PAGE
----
Aside from the feeling of depression, loneliness, and longing for suicide people are affected on all aspects of life, some positive and some negative. People are dating less, and this results in less premature sex, and less teen pregnancy is happening, according to Twenge. Citizens are drinking less and are having fewer car accidents. Clearly, there are some things have become safer while other circumstances more troubling, “As [people] have started spending less time together, they have become less likely to kill one another, and more likely to kill themselves” says Twenge. It is apparent that there is more than a technology issue but a mental health crisis. People will need to learn not only how to balance out their virtual lives, but also their physical ones: reality.
The virtual world has become so well integrated that some people will go as far as to say, “If Facebook were deleted, I’d be deleted.” This is a time where people feel as if their identity belongs to a virtual avatar, and this is dangerous. There are definitely some positives that come from social media, but also a lot of negatives. However, we must also take into account the positive that technology gives to people. People are now able to talk to friends that live across the world. They can monetize their passions, and it gives anyone a voice who is willing to use it. There are some pros and cons to technology, but it all depends on how you use it. In a world that never sleeps balance is key.
It is clear that people need to be more careful about how much time they are using technology. Aside from the fact that now people are becoming more depressed because of technology this is resulting in a level of suicide rate never seen before. People are also becoming more disconnected in a world where technology is supposed to make them more connected. In order to truly have a more fulfilled and happier life, people will need to spend less time on screens and more time with people. A lot of people will see this as absurd to spend less time on technology, but it is apparent that this increased time with screens has resulted in the increase of depression.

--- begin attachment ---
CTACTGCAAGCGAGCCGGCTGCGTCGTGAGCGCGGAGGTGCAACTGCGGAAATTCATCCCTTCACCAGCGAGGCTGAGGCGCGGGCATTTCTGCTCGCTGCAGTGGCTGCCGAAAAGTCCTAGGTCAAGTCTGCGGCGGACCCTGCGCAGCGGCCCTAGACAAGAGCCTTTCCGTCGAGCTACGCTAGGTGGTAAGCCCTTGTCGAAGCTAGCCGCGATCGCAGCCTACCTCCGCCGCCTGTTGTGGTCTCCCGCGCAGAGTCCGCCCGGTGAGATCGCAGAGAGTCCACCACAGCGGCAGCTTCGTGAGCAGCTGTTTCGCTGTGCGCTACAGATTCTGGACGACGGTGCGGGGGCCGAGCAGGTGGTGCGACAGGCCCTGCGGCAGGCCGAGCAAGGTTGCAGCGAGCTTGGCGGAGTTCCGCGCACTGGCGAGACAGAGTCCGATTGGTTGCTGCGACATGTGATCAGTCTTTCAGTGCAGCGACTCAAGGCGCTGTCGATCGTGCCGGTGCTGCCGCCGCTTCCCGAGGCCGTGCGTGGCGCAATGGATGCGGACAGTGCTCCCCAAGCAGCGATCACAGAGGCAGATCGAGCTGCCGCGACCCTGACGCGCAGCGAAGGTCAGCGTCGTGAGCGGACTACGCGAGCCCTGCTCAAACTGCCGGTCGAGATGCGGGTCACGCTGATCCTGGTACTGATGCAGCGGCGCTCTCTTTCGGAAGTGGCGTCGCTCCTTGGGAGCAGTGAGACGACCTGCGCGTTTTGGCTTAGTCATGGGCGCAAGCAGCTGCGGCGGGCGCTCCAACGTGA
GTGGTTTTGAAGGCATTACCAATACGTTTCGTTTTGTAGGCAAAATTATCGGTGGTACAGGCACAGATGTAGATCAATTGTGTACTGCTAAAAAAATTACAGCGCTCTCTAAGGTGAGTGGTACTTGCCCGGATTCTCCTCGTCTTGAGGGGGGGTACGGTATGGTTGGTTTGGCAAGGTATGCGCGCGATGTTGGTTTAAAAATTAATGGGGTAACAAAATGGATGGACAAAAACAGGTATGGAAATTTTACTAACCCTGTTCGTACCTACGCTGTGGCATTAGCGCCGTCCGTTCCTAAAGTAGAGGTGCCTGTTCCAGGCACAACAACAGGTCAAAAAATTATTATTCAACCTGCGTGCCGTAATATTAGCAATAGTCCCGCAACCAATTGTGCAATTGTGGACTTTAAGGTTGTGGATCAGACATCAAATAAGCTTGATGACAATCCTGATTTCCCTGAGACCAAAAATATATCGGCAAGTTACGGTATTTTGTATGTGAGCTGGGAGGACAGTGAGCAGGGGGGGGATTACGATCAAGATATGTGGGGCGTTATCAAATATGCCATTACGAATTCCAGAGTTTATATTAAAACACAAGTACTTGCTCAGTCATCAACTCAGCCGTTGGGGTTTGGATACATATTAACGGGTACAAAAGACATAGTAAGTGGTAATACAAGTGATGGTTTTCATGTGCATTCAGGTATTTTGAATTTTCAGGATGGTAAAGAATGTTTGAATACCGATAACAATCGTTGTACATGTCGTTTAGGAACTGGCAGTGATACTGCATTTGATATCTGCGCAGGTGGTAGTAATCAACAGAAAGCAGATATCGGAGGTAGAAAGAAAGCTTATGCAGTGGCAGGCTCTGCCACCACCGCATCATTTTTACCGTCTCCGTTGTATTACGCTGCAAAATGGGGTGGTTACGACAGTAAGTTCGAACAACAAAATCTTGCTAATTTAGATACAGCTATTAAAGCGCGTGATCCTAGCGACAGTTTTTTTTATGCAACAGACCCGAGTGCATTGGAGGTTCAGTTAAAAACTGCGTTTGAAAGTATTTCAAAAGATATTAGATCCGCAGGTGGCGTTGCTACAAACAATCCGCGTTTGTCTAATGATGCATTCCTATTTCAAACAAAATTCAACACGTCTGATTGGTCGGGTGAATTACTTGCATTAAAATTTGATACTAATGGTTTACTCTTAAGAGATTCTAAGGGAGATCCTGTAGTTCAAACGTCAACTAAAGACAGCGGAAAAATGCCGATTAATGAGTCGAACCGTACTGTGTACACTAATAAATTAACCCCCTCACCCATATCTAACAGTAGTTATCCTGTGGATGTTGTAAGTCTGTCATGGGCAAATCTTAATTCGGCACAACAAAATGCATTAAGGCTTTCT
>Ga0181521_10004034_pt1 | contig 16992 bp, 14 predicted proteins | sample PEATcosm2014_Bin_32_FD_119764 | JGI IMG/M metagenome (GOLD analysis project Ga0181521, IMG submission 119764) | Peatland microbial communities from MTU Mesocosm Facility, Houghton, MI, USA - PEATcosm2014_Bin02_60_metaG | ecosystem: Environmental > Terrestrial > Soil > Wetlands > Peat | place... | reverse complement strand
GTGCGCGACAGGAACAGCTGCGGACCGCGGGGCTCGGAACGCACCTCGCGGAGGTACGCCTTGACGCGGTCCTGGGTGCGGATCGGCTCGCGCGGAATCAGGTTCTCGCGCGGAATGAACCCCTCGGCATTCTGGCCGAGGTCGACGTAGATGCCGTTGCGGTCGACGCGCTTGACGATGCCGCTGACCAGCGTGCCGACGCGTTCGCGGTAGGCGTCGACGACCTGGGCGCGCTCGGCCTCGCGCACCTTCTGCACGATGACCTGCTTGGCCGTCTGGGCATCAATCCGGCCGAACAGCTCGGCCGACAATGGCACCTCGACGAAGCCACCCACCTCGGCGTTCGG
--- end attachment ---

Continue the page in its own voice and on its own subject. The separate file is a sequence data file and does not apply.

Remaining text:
We are all in this together, but it all starts with you!
You are creating history!
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Author of- Perfectly Perfect
Corp, UN. “Nearly 47 percent of Global Population Now Online – UN Report | UN News.”United Nations, United Nations, 2015,
Turkle, Sherry. “What You Eat Is Your Business.” They Say/ I Say, with Readings, edited by, Gerald Graff, Cathy Birkenstein, and Russel Durst, 3rd edition, Norton, 2015, pp 373-392
Twenge, Jean. “Have Smartphones Destroyed a Generation.” The Atlantic, 2017 http://www.thealantic.com/magnize/archive/2017/09.has-the-smartphone-destrpyed-a-generation/534198